CBS Entertainment executives grilled over lack of diversity and female leads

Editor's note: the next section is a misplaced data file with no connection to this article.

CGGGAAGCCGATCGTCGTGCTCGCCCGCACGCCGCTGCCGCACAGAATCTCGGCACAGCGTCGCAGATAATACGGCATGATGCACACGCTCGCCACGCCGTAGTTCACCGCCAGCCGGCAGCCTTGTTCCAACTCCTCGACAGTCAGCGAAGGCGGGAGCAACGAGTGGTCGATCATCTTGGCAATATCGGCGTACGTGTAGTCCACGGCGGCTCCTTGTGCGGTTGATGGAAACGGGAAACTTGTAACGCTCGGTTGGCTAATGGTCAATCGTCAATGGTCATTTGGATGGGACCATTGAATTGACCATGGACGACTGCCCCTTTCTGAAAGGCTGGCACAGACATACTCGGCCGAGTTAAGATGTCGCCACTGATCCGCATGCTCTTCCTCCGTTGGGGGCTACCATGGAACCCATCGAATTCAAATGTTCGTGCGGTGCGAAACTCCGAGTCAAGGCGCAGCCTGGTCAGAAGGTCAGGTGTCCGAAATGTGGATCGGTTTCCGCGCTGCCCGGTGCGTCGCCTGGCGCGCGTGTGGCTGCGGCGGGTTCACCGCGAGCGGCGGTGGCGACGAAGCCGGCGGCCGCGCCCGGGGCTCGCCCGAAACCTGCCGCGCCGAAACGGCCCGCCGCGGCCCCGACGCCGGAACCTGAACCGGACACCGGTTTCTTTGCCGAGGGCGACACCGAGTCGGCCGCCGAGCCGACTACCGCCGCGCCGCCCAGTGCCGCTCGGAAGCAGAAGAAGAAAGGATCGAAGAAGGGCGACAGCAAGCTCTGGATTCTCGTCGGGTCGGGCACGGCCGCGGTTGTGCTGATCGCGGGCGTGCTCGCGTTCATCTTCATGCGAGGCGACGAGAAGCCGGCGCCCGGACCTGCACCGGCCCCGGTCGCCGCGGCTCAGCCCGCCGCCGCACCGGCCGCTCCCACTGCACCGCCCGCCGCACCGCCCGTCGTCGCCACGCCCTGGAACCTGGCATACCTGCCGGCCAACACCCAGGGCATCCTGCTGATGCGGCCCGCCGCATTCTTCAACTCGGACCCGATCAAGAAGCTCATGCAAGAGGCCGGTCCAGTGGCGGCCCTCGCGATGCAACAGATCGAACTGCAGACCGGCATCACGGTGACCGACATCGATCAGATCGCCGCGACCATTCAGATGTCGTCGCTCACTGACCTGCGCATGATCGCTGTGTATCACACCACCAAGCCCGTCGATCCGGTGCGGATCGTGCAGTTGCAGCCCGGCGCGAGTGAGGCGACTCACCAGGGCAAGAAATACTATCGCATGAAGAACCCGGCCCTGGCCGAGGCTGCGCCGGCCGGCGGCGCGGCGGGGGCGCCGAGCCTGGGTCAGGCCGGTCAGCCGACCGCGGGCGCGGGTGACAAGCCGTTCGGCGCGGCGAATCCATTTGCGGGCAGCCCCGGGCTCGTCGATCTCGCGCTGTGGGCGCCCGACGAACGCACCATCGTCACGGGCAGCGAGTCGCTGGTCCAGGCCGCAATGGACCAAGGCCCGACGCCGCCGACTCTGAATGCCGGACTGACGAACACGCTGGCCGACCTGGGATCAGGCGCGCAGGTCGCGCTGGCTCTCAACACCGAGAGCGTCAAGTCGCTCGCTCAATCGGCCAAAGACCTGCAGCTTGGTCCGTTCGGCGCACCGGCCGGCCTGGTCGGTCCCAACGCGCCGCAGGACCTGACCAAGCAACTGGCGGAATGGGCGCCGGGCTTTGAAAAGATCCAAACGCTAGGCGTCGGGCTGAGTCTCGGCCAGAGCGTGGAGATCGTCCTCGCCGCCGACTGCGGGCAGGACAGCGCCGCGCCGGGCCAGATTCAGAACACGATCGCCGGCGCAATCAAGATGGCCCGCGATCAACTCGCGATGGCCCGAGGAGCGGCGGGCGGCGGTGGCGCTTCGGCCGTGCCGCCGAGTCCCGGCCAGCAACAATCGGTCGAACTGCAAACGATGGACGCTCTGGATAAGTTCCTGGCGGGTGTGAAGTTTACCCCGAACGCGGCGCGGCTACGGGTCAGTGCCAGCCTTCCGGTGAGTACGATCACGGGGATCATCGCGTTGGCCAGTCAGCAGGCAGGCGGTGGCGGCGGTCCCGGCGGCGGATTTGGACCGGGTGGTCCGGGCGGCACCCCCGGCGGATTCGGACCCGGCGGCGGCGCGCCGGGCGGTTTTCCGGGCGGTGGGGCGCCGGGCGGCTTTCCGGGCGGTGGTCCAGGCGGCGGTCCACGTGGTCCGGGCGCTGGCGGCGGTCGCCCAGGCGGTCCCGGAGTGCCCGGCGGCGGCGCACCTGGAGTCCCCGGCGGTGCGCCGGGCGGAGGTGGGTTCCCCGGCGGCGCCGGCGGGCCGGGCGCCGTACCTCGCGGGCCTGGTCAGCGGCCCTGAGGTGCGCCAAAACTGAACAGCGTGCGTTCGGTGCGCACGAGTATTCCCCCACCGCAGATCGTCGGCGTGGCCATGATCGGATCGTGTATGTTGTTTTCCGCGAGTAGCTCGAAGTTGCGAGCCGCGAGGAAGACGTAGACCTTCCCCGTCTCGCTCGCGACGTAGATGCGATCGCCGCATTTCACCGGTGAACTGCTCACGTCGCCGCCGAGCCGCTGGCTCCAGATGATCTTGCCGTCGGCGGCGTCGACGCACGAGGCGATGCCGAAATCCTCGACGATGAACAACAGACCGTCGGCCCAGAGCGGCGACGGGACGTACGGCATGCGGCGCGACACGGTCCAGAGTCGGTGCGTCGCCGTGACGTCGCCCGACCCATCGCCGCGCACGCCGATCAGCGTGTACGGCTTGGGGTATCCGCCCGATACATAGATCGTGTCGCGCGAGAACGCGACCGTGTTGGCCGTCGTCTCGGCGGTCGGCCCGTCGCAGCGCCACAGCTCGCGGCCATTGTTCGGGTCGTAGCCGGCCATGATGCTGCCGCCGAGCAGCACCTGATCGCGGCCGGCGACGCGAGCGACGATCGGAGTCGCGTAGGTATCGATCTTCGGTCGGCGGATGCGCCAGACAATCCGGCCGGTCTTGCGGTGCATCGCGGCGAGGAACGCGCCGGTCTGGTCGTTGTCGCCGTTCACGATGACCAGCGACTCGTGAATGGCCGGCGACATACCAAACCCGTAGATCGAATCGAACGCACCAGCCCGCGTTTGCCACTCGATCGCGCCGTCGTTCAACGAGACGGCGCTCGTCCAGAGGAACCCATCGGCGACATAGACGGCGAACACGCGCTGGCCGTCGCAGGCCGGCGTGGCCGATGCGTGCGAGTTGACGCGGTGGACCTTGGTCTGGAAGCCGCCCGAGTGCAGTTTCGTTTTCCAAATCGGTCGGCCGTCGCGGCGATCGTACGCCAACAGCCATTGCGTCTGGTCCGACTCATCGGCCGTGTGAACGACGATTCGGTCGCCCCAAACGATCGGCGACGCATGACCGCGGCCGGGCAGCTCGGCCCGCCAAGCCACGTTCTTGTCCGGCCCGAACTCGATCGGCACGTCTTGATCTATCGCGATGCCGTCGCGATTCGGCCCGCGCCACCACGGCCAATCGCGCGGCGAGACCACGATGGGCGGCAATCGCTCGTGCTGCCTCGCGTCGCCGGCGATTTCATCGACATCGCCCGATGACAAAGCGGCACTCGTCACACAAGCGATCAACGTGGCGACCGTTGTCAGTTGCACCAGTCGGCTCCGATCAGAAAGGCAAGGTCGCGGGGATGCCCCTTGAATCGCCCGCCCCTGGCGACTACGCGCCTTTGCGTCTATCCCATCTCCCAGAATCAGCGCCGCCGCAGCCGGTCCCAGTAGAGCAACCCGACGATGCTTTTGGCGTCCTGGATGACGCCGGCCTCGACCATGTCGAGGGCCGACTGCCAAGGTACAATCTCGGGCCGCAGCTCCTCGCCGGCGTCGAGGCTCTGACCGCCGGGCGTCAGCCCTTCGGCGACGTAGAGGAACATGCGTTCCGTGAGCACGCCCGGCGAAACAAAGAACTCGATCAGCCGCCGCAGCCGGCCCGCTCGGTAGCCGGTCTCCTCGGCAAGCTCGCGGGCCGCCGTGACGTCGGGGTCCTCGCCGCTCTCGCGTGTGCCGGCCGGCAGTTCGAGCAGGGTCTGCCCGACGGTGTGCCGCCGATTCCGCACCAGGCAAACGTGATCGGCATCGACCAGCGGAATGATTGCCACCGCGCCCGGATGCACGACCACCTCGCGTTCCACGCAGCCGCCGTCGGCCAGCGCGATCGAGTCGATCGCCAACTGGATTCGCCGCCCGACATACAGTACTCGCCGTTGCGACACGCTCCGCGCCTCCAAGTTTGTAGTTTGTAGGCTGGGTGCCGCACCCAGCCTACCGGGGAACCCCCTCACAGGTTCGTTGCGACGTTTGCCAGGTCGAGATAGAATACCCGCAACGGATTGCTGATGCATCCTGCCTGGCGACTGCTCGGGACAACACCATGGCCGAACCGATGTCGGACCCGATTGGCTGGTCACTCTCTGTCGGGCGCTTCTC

Kelly Kahl, president of CBS Entertainment. “We hear the same thing, year after year,” said one reporter.They also addressed the recent salary flap that resulted in the departure of Daniel Dae Kim and Grace Park from “Hawaii Five-O,” with Kahl noting that they had offered the actors “a lot of money to stick around.”   Both Kahl and Sherman — who inherited the upcoming fall slate from previous CBS Entertainment President Glenn Geller, who stepped down for health reasons earlier this year — appeared caught off-guard when one reporter pointed out that the network’s casting departments on the East and West coasts were   all white.When asked if that had an impact on casting, both honchos denied that played a part and had cast many actors of color in the past. summer tour Tuesday in Beverly Hills.CBS Entertainment President Kelly Kahl   and Thom Sherman, senior executive vice president of programming, insisted that diversity was an important issue and   that they had made strides on that front.But the two execs continued to be peppered with questions by reporters who said CBS showed little interest in casting minorities in lead roles. But Sherman said there were plans to expand the department.When this   reporter asked why a creator of a project that showcased the multiculturalism of America would pitch CBS given the network’s track record, Kahl seemed taken aback.”I don’t know how to answer that,” he said.Kahl   said that, while the speed of the network’s progress is debatable, “There is change happening at CBS.”MORE:CBS continues to bypass people of color and females for leading roles in its new fall showsCBS launches casting diversity initiativeSix new CBS series, six white male leads. (Cliff Lipson / CBS)Top CBS   programming executives ran into a buzzsaw of questions and criticism over the network’s continued lack of progress over casting people of color and females in leading and key roles on its   shows   during its   executive session at the Television Critics Assn. With prime-time diversity growing, how did the network fall behind? Latest updates